But I digress. SP actually looked much cleaner and newer as well. Again, perhaps it was just the area I was in but it had a very nice feel to it. Plus, Hulles lives there. Not that these two things are necessarily related. In any event, the art crawl was so awesome I returned on Sunday and bought something... plus I needed a little hair of the dog.

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Friday, April 20, 2007

Back in the Saddle... Sort of

Not that there is anyone still reading my blog at this point but I can always post for posterity. Come to think of it, that's a halfway decent slogan. "Post for Posterity!" "Postmodernists for Postings!" "Posthumous Posters of Potsdam Postulate Postage!" Stick that in your metaphor mixers, bitches! But I digress, I have been a bit busy lately. You see, since I am still unemployed (and possibly unemployable?) and only know about three people in this city I have had to take some community ed. classes to have something to do in the evening. I'm taking a drawing course, Russian language course, and intermediate French. They are all pretty decent classes, especially when one considers the total cost was just a brown curly over 100 bones. The drawing course is pretty much for fun, but it also gets me drawing regularly which I haven't done for years. So far I've only had one French class and it was a bit disorganized so I really didn't learn anything new, but tonight should be a different story. Russian by far is probably the biggest challenge since I am still getting accustomned to the alphabet. Still, all of them are great and as I said it gets me out of the house and interacting with other people for a change. I think that my eyes were beginning to cloud over from lack of sunlight and my sking has become almost translucent. I guess that last bit is not too bad if you want to do an anatomy lesson on the circulatory system without having to actually make any incisions.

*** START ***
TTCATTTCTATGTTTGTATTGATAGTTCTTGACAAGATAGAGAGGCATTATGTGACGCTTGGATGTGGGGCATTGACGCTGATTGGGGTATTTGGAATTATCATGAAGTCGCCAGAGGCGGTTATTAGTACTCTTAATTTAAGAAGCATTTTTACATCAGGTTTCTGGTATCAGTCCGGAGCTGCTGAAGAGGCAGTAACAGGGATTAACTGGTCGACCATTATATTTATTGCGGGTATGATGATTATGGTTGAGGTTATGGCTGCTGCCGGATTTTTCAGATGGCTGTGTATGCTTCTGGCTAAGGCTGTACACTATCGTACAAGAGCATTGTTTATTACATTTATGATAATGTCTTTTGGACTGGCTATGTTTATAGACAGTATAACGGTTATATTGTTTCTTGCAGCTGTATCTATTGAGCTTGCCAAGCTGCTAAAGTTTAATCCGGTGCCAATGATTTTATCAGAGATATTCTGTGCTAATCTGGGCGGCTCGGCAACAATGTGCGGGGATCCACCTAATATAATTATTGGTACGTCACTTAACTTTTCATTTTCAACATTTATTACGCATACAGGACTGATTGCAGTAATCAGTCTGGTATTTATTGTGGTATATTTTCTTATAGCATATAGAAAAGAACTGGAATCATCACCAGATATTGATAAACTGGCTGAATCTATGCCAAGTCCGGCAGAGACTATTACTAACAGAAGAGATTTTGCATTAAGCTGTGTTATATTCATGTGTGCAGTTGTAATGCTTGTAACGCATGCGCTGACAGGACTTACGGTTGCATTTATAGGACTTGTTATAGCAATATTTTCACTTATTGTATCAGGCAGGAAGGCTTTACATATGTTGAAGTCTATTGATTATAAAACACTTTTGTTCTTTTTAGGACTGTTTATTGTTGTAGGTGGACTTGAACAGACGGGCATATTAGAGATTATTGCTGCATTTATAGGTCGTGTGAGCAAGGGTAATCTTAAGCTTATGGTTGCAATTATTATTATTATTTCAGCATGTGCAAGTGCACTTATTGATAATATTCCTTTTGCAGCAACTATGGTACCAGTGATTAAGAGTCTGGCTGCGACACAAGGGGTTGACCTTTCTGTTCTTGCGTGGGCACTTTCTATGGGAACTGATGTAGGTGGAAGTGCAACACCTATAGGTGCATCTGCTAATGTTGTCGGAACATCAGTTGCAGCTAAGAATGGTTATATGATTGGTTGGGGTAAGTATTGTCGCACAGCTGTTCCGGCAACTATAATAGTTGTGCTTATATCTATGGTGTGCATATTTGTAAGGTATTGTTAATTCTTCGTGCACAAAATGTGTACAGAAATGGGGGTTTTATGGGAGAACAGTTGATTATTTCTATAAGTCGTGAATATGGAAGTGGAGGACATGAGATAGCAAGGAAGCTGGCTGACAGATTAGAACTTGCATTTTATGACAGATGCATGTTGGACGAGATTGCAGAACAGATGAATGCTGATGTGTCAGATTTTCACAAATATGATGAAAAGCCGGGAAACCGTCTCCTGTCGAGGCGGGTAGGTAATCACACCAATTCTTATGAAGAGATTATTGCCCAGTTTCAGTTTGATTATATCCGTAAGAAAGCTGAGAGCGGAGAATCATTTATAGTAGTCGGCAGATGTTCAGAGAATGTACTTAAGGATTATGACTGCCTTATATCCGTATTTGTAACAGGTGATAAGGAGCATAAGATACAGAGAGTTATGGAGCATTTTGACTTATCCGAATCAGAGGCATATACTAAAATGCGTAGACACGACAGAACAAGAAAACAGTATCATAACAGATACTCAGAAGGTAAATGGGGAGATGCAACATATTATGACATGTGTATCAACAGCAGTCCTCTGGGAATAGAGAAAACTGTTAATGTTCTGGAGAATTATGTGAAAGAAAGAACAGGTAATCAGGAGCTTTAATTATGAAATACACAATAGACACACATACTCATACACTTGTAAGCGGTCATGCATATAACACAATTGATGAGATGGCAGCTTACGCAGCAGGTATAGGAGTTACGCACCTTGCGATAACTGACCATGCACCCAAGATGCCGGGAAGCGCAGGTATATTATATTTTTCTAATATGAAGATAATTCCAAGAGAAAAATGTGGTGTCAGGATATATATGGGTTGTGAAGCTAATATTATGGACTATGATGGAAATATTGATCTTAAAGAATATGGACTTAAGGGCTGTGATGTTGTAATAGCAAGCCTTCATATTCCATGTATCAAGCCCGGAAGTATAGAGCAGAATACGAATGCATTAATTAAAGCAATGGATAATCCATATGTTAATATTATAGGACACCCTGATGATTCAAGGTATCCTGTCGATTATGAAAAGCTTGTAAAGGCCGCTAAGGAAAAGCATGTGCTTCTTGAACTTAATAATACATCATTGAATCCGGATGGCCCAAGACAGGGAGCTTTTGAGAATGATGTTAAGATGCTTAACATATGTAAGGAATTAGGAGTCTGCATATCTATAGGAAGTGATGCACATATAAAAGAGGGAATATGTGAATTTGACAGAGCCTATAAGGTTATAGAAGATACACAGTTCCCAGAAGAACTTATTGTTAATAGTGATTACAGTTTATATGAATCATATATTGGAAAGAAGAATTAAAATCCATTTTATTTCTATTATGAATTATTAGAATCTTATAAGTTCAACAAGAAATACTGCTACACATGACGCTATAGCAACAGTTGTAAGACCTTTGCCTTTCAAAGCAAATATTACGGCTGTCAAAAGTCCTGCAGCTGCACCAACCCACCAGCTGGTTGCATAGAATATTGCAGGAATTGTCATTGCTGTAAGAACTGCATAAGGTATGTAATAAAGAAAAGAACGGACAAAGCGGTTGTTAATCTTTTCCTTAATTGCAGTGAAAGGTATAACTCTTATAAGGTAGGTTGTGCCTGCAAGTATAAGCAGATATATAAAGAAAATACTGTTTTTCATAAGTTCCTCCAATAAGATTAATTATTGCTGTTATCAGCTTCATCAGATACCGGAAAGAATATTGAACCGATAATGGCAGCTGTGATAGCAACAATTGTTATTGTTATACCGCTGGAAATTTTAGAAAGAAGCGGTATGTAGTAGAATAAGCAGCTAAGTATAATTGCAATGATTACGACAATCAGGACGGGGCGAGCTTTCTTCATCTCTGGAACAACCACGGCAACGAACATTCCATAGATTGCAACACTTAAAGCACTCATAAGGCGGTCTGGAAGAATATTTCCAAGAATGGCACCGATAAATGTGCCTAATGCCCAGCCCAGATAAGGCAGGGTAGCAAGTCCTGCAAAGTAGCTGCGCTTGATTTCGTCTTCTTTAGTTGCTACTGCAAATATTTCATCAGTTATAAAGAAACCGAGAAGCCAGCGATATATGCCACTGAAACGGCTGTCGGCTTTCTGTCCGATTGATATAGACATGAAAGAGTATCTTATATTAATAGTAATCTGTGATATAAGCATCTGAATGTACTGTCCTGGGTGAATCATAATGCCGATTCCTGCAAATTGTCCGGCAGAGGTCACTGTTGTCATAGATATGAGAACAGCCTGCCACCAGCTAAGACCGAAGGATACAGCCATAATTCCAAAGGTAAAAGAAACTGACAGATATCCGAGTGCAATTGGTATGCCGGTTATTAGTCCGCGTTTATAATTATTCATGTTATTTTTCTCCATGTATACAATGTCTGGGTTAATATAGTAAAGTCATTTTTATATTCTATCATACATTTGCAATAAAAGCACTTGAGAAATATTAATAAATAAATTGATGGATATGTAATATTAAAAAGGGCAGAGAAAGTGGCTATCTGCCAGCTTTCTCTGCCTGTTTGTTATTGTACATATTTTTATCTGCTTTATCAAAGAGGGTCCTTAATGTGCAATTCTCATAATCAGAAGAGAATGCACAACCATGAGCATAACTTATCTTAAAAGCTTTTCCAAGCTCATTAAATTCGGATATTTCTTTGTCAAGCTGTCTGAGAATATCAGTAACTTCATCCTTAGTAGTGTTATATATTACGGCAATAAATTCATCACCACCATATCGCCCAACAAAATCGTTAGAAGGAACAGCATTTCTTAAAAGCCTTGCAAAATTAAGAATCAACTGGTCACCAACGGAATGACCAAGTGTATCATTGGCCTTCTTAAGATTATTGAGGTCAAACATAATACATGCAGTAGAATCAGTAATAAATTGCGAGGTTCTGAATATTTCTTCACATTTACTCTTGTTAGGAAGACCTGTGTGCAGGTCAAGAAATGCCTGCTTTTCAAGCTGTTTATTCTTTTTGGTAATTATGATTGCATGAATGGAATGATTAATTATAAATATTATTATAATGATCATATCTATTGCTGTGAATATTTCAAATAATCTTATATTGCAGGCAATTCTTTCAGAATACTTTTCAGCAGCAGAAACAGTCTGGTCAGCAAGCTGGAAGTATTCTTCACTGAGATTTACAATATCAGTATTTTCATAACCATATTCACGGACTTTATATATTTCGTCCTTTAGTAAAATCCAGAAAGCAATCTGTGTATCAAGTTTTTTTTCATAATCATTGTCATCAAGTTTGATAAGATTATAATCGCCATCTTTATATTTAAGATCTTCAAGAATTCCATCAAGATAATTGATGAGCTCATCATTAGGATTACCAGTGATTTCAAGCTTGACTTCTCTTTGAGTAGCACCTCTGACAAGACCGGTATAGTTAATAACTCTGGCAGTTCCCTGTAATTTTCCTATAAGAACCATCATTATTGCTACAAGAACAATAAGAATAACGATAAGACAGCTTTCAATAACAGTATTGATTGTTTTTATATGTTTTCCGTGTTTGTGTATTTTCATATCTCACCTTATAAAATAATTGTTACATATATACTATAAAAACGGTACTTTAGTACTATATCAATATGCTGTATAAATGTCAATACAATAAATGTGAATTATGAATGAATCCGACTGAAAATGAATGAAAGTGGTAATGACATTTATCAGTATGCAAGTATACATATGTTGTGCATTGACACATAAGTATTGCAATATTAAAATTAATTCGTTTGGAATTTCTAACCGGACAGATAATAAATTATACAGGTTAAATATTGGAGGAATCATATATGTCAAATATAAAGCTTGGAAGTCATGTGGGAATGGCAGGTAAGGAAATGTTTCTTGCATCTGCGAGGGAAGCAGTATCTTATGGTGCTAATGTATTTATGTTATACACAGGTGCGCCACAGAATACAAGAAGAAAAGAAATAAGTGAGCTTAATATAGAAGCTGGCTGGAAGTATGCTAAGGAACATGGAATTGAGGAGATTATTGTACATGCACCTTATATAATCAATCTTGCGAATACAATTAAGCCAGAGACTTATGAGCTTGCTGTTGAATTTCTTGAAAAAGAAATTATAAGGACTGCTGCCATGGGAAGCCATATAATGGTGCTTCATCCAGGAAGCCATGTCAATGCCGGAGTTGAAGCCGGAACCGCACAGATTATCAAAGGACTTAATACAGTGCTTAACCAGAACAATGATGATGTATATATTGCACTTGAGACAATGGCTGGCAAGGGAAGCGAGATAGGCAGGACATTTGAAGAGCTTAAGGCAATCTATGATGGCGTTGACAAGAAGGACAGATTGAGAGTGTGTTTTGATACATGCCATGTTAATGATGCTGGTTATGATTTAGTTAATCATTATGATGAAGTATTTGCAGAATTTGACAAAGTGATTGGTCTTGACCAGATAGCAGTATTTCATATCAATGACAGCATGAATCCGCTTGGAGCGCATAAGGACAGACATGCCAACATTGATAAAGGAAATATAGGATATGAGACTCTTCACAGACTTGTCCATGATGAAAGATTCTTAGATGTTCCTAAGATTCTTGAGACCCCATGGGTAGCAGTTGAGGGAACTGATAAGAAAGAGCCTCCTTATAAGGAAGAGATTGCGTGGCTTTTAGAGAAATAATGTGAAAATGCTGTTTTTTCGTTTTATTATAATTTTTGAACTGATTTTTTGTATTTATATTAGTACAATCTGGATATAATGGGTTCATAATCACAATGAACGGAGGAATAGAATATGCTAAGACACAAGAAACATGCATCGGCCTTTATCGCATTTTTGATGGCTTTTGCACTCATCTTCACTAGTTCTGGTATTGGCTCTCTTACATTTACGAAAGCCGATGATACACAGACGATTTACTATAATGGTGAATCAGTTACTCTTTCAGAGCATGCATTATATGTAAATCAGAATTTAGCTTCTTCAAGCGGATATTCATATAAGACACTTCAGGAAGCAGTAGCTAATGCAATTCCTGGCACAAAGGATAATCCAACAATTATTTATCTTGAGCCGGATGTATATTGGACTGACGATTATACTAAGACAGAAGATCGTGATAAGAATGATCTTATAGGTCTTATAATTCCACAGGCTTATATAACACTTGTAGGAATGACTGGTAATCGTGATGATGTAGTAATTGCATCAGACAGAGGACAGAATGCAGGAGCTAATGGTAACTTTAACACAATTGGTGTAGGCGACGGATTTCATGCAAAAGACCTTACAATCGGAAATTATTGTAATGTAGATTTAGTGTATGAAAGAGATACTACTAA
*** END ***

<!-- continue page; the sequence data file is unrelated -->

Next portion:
In other news, KAS and I have been going for more frequent walks now that the weather is nicer. There are some pretty good parks very close to us which means I need to invest in a frisbee. I'm also going to hit the rock climbing gym as soon as I have a free Saturday afternoon to devote to retaking the safety skills course. Oh yeah, and I have been actually looking for a job as well. I'm not sure how many resumes I've sent out via email, but it has been enough to make my rheumy eyes glaze over every time I sit down at my computer to crank out more cover letters.

Perhaps another post forthcoming should my plans for Kendo lessons fall through.

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Wednesday, April 18, 2007

More of the Same

Intrepid Jocka,

I hope you have been well these long months, you must forgive me for remaining incommunicado, but... to use the common parlance of our time, I've been busier than a one-legged man in an ass kicking contest. Still you have never been far from my thoughts, dear Jocka and your steadfast conviviality has meant more to me than the wealth of Midas. Only recently, does it seem that my fortune was on the mend when, lo, but fate's dreaded grasp enmired me once again amid the woes of inauspicuity. My artistic career has taken all too long to prove financially viable. I fear that, should things not improve soon, I will be forced to seek my duckets in realm of usury, or other such tasteless vocation. My flagging fortitude aside, I wish you the best until we meet again.

In Vino Veritas,

Saturday, March 03, 2007

Unwitting Party Pooper

Well, there you have it. I go off to spend a few days basking in the winter rays off the east coast of Florida, and Hulles throws a Bisontennial party. Well, OK... drinking ginever in a dimly lit hole-in-the-wall in St. Paul during a snowstorm could be considered in several respects less appealing than getting drunk by the pool and recklessly endangering the lives of pensioners with a golf cart in West Palm Beach in 80 degree weather, but that doesn't detract from the fact that I am sorry to have missed the opportunity to imbibe and converse with a reputable blogsmith of dubious character in a celebratory (or celibatory?) manner. Regular visitors to my blog are no strangers to my regard for said personage (at least his writing anyway). But despite his being a crusty sex-hound de l'ordre le plus supérieur, one gets the impression that his jocular tone flows from a wellspring of human kindness and creativity. Wow, the BS is really ramped up to meth-enhanced levels today, I'd make such a great PR hack. Truth is that Hulles is one of very few bloggers who visits my site and leaves comments (remember: comments to a blogger=horse to a junkie) so I rather enjoy embellishing in rhetorical flourishes at the expense of his character. There you go Hulles, it seems as though you've managed to become the lone subject in another one of my posts. Congratulations.

p.s. As a consolation for missing the Hulles Bisontennial my true identity as a one-armed sasquatch with a speech impediment and butt acne remains largely unknown in the blogging community. Dodged a bullet there my friends.